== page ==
The Dream Projects

Over 400 people have participated in this project during the past 6 years. Over 100 dreams, each accompanied by an interpretation and an illustration, fill the Dream Library. And over 100 designs for technology that would allow others to see your dreams have been submitted to The Dream Machine. The Dream Projects were a staple at 6 World Maker Faires at the NY Hall Of Science, and numerous Mini-Maker Faires, and art festivals in the NYC metro area. Participants have ranged from preschoolers to octogenarians. The most surprising aspect of this project to me has been the kindness and sensitivity that anonymous participants have shown to the dreams of strangers.

Through this trio of projects based on the mystery of dreaming, I hope to expand our knowledge and understanding of the nature of dreams.

A. The Dream Exchange

People have always been curious about each other’s dreams. We wonder what other people see in their sleep. We wonder what our dreams mean. We ascribe meaning to the symbols but we can only guess. The Dream Exchange is an interactive project. Everything is anonymous so that participants are free to reveal their true selves.

There are four basic parts to this component.

Leave a dream – You write down a dream that you had while sleeping and leave it in the dream repository.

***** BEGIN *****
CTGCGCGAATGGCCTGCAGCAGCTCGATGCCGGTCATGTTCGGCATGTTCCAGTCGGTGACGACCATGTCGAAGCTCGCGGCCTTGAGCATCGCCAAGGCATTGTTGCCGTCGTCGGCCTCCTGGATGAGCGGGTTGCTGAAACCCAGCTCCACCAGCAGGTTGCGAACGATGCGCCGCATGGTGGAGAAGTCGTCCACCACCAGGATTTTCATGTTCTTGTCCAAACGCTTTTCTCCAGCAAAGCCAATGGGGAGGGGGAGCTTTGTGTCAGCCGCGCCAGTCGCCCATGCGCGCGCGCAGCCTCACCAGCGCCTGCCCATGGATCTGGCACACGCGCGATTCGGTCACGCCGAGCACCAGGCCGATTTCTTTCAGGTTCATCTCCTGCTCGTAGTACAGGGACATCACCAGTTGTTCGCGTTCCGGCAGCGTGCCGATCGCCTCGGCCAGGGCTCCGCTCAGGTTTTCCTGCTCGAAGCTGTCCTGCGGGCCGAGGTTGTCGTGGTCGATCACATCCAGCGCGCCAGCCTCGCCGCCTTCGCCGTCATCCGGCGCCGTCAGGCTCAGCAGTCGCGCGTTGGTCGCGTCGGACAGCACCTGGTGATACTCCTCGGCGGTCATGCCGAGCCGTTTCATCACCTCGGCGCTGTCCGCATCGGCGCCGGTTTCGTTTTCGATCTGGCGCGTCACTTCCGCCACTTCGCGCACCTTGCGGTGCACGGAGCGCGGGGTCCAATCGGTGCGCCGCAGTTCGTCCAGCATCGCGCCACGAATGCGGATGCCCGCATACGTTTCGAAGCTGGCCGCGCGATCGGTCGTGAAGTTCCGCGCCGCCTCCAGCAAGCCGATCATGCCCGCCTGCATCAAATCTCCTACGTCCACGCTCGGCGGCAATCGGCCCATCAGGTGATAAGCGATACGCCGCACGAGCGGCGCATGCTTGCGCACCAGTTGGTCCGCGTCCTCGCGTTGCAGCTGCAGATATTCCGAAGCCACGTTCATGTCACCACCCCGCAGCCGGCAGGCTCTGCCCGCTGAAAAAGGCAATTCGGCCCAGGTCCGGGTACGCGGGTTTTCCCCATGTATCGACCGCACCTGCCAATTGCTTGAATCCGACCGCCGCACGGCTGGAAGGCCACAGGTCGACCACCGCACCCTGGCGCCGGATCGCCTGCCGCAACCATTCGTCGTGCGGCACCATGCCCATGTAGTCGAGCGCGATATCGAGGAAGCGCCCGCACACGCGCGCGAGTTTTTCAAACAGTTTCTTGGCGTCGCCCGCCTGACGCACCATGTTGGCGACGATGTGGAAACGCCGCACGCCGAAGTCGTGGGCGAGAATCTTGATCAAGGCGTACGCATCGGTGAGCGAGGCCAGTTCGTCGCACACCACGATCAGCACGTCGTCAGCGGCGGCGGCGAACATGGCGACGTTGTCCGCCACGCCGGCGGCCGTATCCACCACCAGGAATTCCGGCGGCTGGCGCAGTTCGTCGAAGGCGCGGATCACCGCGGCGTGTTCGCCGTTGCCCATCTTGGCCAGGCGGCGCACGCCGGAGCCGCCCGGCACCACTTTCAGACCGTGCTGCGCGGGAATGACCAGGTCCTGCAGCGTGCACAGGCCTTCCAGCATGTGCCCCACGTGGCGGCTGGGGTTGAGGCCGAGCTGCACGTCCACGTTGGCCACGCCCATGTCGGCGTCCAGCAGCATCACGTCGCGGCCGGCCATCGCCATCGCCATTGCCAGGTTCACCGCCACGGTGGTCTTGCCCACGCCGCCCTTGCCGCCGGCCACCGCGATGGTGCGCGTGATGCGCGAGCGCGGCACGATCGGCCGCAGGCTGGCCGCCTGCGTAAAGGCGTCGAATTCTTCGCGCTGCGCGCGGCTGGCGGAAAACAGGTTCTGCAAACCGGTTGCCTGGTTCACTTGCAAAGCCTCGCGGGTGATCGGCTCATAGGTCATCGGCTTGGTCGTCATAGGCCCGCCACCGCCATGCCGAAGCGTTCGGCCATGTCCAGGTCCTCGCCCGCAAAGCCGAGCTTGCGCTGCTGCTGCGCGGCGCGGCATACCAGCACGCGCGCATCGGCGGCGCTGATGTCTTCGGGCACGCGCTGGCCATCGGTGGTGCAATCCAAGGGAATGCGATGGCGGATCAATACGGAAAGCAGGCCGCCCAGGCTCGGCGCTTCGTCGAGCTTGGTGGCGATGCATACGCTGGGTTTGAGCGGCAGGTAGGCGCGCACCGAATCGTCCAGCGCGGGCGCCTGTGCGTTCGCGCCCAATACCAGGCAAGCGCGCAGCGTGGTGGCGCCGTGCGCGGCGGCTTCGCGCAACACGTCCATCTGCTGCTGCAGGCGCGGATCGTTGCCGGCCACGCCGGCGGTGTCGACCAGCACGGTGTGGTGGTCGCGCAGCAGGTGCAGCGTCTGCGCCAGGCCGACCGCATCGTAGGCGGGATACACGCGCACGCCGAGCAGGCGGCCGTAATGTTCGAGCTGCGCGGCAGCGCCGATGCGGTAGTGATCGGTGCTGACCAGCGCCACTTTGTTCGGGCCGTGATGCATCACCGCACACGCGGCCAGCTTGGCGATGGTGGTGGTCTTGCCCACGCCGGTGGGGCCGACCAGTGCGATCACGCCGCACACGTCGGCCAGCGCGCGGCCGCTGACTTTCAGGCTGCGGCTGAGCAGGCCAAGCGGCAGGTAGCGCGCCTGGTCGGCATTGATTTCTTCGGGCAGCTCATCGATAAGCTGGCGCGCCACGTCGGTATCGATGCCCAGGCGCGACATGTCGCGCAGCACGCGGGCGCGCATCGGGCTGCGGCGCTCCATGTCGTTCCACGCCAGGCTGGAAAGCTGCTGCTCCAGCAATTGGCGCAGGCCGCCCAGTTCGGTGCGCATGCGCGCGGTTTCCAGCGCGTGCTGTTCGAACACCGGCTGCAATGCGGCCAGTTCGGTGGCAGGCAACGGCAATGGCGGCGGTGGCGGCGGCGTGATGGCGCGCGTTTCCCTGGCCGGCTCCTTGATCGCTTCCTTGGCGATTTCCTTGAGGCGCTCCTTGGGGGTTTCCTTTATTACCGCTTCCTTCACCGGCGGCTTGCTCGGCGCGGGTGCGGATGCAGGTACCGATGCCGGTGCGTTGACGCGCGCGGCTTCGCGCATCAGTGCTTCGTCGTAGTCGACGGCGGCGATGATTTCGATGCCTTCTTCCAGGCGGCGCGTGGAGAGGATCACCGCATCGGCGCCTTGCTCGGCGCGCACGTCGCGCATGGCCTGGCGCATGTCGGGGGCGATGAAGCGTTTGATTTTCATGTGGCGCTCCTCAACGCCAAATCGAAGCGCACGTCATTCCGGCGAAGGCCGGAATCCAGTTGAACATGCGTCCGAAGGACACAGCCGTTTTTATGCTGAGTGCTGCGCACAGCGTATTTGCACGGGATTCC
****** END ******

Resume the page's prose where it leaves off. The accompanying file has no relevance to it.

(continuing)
Interpret A Dream – You are given a dream that someone left. You write what you think the dream is trying to tell the person who had it. It is added to the file with the dream.

Illustrate A Dream – You are given a dream that someone left. You draw an image of the dream. It is added to the file with the dream.

The Dream Library – When a dream that has been left is interpreted and illustrated you are able to go to the Dream Library and see all three parts; the Dream, the Interpretation and the Illustration. What dreams would you leave at the Dream Exchange? What meanings would you ascribe to the dream of someone you’ve never met? Or have you?! How would you show a stranger’s dreams? What would you find in the Dream Library? See some examples here.

B. Clear as the Dream on Your Face

Who are you in your dreams?

What images do you see?

How would people react to you if they could see?

What if your dreams were …

“Clear As the Dreams on Your Face”?

Participants write down a dream that they had whilst sleeping. Using imagery from your dream, I paint their face and photograph them.

The photographs and written dreams are to be displayed together.

C. The Dream Machine – Participants use words and pictures to design a method or device to make dreams visible. The plans can be scientific or more imaginative. My favorites so are far are one by a preschooler that involves among other items, lollypops, a cat and the moon, and one by a neurologist that features dream sorting hamsters. The plans are compiled so that the designs may be disseminated to those who wish to build a Dream Machine. You can see over 90 of the plans at

Photos are from the Internet Yami Ichi 2 and World Maker Faire.